Jehoshaphat wasn’t perfect as a king. Just like us, he made a few poor decisions. But, his heart remained committed to God throughout his life—like GGGGrandfather David’s had done. He responded with humility when chastised. “He did what was right in the eyes of the Lord (verse 32).” Sadly, “The high places, however, were not removed, and the people still had not set their hearts on the God of their fathers (verse 33).” Asa tried to remove the high places (where the idols were worshiped) during his time (2 Chronicles 14:3-5). Some might have been removed and then returned or only some were permanently removed. Then, Jeh “removed the high places and the Ahserah poles from Judah (2 Chronicles 17:6)” early in his reign. But, pagan worship was extremely resilient. People like religion. Had there been synagogues at this time, like during Jesus’ time, I wonder if those would have satisfied the people’s need for hands-on religious practice enough to entice them away from the idol worship. Jehoshaphat did his best to disciple his people, and some responded with increased faith. But a lot of the people just would not give up their God-substitutes.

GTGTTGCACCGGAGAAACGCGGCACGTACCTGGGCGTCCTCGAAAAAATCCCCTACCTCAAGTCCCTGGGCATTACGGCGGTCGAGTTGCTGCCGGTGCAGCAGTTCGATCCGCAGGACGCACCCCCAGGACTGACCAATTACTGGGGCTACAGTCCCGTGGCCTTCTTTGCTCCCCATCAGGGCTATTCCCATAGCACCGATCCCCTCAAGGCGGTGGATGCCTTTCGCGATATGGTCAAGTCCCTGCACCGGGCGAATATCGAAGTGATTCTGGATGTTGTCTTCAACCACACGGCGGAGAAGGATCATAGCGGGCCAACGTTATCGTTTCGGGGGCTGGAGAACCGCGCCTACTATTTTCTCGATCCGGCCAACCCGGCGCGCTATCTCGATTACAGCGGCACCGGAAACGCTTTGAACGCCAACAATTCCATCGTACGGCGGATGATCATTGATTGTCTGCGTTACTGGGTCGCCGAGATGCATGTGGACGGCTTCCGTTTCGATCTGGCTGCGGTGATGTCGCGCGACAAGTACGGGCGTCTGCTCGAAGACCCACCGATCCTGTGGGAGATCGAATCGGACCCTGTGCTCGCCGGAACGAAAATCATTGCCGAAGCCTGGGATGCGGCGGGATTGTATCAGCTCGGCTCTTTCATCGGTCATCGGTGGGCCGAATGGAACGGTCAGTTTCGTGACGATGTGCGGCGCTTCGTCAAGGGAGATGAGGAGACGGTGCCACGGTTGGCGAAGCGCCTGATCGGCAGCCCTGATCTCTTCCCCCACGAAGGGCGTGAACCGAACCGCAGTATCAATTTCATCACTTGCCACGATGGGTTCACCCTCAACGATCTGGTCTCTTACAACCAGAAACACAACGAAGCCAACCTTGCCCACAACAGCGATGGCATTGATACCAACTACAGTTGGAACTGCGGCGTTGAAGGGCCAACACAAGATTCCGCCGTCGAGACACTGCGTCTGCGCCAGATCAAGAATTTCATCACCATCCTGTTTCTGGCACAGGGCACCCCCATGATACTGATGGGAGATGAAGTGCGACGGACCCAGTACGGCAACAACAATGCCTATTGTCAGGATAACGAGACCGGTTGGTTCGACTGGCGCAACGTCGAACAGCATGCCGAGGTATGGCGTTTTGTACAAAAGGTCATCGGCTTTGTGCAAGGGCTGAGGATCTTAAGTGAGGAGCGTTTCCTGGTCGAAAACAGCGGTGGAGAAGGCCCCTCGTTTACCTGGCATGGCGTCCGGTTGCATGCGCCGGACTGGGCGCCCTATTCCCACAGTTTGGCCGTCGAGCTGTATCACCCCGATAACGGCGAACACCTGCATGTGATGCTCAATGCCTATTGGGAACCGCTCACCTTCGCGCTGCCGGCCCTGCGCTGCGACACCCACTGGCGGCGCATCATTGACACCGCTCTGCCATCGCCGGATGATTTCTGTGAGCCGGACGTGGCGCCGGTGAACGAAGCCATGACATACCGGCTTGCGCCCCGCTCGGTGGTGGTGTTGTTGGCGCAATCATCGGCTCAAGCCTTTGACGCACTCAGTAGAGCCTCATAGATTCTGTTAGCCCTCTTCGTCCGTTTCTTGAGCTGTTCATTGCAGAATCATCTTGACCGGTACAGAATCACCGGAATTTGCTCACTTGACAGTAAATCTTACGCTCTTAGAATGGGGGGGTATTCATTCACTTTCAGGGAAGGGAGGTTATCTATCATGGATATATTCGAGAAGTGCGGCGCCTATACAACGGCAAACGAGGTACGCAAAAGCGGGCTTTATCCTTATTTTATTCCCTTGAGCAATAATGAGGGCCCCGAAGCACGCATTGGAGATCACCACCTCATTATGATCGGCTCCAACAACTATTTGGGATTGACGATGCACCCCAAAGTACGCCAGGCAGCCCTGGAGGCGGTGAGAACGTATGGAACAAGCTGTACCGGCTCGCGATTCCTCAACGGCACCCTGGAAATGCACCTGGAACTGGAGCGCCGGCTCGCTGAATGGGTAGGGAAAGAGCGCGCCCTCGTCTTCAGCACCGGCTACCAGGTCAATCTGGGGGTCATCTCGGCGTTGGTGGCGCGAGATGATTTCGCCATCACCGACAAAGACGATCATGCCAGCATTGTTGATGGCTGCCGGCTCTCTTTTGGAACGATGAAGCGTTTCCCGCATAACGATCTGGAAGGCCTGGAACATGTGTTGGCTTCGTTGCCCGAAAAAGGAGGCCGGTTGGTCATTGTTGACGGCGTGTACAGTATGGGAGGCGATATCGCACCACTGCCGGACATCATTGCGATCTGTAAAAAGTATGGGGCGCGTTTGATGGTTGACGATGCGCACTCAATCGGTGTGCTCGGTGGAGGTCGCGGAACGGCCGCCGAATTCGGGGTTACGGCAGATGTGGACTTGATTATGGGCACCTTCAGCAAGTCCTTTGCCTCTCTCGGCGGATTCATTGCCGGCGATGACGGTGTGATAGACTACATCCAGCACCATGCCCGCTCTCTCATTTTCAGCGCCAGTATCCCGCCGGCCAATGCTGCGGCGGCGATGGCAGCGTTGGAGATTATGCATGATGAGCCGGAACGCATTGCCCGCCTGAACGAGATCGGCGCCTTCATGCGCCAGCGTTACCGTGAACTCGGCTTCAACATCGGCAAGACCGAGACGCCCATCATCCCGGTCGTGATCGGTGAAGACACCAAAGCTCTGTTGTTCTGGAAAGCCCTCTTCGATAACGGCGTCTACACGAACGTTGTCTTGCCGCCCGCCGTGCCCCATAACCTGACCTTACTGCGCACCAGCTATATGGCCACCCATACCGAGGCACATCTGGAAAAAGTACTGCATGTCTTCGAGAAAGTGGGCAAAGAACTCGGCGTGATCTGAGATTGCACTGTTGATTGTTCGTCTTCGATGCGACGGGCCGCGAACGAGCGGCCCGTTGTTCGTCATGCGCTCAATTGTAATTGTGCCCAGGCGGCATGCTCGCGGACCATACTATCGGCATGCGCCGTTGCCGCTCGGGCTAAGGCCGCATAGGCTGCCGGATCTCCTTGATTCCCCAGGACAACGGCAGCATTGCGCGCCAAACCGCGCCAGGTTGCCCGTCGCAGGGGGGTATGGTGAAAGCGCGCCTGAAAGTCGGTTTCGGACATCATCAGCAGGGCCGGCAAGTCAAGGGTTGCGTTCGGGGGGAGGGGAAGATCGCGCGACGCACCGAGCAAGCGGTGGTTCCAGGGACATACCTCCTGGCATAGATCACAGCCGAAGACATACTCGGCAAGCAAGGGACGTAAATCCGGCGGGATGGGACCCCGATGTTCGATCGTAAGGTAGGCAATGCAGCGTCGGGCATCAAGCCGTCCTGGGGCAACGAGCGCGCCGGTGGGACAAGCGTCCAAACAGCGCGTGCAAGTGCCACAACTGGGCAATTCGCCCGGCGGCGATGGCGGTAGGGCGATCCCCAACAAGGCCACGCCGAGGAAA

Reboot Renew Rejoice Bible Study of 1 & 2 Chronicles (download pdf)